ARTicle Magazine

Three poems by Geoff Cochrane

03 May 2017

The Arts Foundation of New Zealand Laureate has just released his 16th collection.

Geoff Cochrane

Image: Grant Maiden Photography


RedEdits by Geoff Cochrane (Victoria University Press).

True Blue


The bath is full of hot, and I undress.


A high pane reveals

autumn’s cool azure,

its cold, encroaching candour.


How true and penetrating is this blue,

a glow that so efficiently suggests

the sweet, narcotic freedoms of my twenties.


Times past. The flooded years. Seasons submerged

like drowned basilicas.



Wimping Out


Thursday. In town early. Sold some books to John Quilter, then up the road to my doctor’s surgery for the flu jab. Home to a request to do a reading – of thirty minutes’ duration, at night, no mention of any payment.

Don DeLillo tells us that writing confirms the writer in all his worst tendencies. And so it is with my diabetes and me. I’m not entirely averse to its narrowing effects, the habits it imposes; I’ve come to enjoy the comforts of its constraints; diabetes has confirmed me in my fondness for routine, the satisfactions of playing by the rules, the pleasures of the early meal and the evening spent alone reading and watching telly.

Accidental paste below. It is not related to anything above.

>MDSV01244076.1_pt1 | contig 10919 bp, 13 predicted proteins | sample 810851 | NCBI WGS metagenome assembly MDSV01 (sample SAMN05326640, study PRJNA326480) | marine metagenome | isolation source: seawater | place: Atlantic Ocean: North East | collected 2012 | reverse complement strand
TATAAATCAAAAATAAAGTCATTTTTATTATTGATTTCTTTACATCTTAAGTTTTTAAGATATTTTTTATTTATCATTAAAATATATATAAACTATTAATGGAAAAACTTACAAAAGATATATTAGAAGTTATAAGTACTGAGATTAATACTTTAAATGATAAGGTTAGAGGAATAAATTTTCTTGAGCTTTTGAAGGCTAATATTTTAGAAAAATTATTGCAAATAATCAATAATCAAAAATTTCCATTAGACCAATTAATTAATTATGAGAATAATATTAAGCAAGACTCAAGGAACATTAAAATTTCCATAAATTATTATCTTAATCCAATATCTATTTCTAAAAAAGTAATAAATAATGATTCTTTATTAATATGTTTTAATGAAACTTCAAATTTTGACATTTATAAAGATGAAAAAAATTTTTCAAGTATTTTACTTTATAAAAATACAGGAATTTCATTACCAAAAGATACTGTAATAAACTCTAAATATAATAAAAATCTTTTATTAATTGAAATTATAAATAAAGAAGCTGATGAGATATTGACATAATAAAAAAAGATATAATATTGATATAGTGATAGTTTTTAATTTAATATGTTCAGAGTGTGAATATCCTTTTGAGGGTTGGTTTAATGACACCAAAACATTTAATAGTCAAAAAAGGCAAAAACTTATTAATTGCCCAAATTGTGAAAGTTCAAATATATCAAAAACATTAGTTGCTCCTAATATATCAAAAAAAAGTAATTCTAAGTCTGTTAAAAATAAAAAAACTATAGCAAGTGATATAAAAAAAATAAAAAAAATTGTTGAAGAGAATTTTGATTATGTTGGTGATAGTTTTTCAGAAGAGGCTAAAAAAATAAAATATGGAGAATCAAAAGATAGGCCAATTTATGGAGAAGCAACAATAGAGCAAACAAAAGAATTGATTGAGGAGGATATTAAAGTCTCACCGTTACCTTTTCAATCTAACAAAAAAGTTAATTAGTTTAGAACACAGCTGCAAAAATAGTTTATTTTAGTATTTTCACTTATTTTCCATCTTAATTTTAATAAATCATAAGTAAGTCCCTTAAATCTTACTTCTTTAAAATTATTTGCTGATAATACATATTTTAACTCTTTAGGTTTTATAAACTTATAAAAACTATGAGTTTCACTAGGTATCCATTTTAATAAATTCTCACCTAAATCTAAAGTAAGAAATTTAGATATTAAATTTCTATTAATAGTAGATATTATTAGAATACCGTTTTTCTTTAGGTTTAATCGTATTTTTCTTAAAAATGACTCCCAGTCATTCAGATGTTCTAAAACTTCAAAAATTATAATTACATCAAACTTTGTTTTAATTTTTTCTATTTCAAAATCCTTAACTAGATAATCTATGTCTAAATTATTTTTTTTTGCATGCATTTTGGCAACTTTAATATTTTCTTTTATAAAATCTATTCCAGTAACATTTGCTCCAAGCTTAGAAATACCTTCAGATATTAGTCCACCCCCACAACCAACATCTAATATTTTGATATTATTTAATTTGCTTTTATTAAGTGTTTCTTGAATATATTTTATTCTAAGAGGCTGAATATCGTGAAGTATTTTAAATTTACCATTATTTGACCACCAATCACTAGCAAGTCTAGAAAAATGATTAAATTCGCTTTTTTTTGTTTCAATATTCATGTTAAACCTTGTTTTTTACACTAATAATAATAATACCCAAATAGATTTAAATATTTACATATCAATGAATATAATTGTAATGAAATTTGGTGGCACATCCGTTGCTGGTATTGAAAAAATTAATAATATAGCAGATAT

I’m going to have to ring the number left in my voicemail, and sooner rather than later. But I’m not in the mood to do it, will never be in the mood. And though I’m feeling cornered and more than a little hostile (and stupid and tongue-tied, to boot), the truth of the matter is this, the truth of the matter is this: I hate to disappoint, I hate to have to hurt and disappoint.

I could do with an agent. I really need an agent. Some practised, nerveless pro to say for me what I’m loath to say for myself. And the following points would be his stock-in-trade. A) My client seldom reads for more than twenty minutes. B) My client accepts payment for his efforts. C) My client avoids exposure to the ‘open mike’ phenomenon.


Feasability

for Stephen Murphy


Look at the silver moon

on any spacious night

when the lunar surface looms magnetically

and it’s possible to grasp

how easy it would be

to drive to our not-so-distant satellite

in a Fiat Bambino.


RedEdits

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